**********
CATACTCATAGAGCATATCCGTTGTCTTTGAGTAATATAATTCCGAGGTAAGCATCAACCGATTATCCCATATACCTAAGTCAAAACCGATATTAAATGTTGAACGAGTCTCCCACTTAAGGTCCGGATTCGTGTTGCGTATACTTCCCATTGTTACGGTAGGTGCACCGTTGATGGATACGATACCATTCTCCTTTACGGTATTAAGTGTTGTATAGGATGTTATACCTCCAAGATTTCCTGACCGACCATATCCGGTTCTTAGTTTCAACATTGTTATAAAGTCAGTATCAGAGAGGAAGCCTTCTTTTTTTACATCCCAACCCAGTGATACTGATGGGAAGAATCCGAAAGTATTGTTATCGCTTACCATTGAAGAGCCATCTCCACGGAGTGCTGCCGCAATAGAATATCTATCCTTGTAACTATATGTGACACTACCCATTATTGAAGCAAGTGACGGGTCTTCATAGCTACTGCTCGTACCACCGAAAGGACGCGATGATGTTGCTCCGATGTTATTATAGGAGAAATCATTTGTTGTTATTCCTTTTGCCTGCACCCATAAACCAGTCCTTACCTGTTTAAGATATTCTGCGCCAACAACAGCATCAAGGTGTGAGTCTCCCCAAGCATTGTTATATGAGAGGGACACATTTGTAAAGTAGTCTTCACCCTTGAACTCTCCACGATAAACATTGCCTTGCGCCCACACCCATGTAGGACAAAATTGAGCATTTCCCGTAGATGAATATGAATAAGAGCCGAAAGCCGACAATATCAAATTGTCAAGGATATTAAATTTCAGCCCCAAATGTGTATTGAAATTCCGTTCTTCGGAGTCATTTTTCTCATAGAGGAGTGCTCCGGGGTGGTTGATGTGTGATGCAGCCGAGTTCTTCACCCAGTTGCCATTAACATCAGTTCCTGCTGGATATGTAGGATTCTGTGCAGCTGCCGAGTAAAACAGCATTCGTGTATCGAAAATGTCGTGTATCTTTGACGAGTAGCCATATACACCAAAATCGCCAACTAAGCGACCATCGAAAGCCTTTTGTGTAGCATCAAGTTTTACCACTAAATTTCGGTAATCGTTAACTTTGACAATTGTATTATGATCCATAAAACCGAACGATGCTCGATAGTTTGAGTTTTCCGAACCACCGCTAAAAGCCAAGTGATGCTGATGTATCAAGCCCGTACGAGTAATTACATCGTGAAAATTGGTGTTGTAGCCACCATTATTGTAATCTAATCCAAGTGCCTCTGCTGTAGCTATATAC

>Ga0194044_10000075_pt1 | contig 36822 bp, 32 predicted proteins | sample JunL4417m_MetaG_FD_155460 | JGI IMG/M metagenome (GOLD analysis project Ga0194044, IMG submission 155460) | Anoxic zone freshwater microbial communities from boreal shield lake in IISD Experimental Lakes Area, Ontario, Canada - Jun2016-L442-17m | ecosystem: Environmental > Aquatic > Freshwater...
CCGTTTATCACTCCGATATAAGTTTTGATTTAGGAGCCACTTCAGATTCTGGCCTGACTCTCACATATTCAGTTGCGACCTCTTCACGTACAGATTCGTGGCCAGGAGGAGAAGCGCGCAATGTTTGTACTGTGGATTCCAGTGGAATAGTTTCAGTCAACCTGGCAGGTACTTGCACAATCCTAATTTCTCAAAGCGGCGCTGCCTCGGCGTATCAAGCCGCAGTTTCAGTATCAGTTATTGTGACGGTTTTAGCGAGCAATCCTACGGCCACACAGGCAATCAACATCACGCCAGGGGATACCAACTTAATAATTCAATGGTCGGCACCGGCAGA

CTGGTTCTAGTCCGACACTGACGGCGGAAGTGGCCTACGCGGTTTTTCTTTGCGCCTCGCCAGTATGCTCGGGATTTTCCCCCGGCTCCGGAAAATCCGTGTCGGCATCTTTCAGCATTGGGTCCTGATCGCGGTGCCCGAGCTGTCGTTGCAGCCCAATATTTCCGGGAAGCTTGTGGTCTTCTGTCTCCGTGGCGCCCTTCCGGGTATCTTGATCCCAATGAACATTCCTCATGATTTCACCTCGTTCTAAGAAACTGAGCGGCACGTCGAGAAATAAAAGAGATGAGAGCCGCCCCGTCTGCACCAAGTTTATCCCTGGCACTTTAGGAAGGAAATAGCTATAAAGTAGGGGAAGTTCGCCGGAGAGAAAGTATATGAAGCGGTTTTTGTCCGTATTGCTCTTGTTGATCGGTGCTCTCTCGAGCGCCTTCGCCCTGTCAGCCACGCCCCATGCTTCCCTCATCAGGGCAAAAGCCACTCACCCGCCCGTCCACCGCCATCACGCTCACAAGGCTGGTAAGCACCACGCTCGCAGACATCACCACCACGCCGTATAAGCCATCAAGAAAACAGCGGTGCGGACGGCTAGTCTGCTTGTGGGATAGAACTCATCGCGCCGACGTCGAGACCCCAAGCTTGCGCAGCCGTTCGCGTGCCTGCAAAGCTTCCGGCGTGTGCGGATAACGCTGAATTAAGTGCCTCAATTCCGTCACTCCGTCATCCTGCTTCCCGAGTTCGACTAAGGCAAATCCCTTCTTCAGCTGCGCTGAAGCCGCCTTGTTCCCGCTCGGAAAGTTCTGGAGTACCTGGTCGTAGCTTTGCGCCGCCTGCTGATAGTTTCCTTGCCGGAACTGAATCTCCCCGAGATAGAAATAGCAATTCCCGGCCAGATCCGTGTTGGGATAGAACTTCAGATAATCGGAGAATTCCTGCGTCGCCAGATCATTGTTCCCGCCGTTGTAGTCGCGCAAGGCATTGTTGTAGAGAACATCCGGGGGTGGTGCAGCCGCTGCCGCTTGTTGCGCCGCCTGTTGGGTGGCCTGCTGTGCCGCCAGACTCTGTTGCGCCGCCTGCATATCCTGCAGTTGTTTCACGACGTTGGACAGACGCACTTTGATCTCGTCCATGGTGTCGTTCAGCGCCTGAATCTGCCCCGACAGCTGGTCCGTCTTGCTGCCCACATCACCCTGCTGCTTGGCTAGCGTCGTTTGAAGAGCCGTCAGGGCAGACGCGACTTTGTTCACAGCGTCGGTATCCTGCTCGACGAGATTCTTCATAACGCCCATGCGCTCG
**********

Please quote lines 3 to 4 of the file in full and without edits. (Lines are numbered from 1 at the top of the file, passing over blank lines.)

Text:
CCGTTTATCACTCCGATATAAGTTTTGATTTAGGAGCCACTTCAGATTCTGGCCTGACTCTCACATATTCAGTTGCGACCTCTTCACGTACAGATTCGTGGCCAGGAGGAGAAGCGCGCAATGTTTGTACTGTGGATTCCAGTGGAATAGTTTCAGTCAACCTGGCAGGTACTTGCACAATCCTAATTTCTCAAAGCGGCGCTGCCTCGGCGTATCAAGCCGCAGTTTCAGTATCAGTTATTGTGACGGTTTTAGCGAGCAATCCTACGGCCACACAGGCAATCAACATCACGCCAGGGGATACCAACTTAATAATTCAATGGTCGGCACCGGCAGA

CTGGTTCTAGTCCGACACTGACGGCGGAAGTGGCCTACGCGGTTTTTCTTTGCGCCTCGCCAGTATGCTCGGGATTTTCCCCCGGCTCCGGAAAATCCGTGTCGGCATCTTTCAGCATTGGGTCCTGATCGCGGTGCCCGAGCTGTCGTTGCAGCCCAATATTTCCGGGAAGCTTGTGGTCTTCTGTCTCCGTGGCGCCCTTCCGGGTATCTTGATCCCAATGAACATTCCTCATGATTTCACCTCGTTCTAAGAAACTGAGCGGCACGTCGAGAAATAAAAGAGATGAGAGCCGCCCCGTCTGCACCAAGTTTATCCCTGGCACTTTAGGAAGGAAATAGCTATAAAGTAGGGGAAGTTCGCCGGAGAGAAAGTATATGAAGCGGTTTTTGTCCGTATTGCTCTTGTTGATCGGTGCTCTCTCGAGCGCCTTCGCCCTGTCAGCCACGCCCCATGCTTCCCTCATCAGGGCAAAAGCCACTCACCCGCCCGTCCACCGCCATCACGCTCACAAGGCTGGTAAGCACCACGCTCGCAGACATCACCACCACGCCGTATAAGCCATCAAGAAAACAGCGGTGCGGACGGCTAGTCTGCTTGTGGGATAGAACTCATCGCGCCGACGTCGAGACCCCAAGCTTGCGCAGCCGTTCGCGTGCCTGCAAAGCTTCCGGCGTGTGCGGATAACGCTGAATTAAGTGCCTCAATTCCGTCACTCCGTCATCCTGCTTCCCGAGTTCGACTAAGGCAAATCCCTTCTTCAGCTGCGCTGAAGCCGCCTTGTTCCCGCTCGGAAAGTTCTGGAGTACCTGGTCGTAGCTTTGCGCCGCCTGCTGATAGTTTCCTTGCCGGAACTGAATCTCCCCGAGATAGAAATAGCAATTCCCGGCCAGATCCGTGTTGGGATAGAACTTCAGATAATCGGAGAATTCCTGCGTCGCCAGATCATTGTTCCCGCCGTTGTAGTCGCGCAAGGCATTGTTGTAGAGAACATCCGGGGGTGGTGCAGCCGCTGCCGCTTGTTGCGCCGCCTGTTGGGTGGCCTGCTGTGCCGCCAGACTCTGTTGCGCCGCCTGCATATCCTGCAGTTGTTTCACGACGTTGGACAGACGCACTTTGATCTCGTCCATGGTGTCGTTCAGCGCCTGAATCTGCCCCGACAGCTGGTCCGTCTTGCTGCCCACATCACCCTGCTGCTTGGCTAGCGTCGTTTGAAGAGCCGTCAGGGCAGACGCGACTTTGTTCACAGCGTCGGTATCCTGCTCGACGAGATTCTTCATAACGCCCATGCGCTCG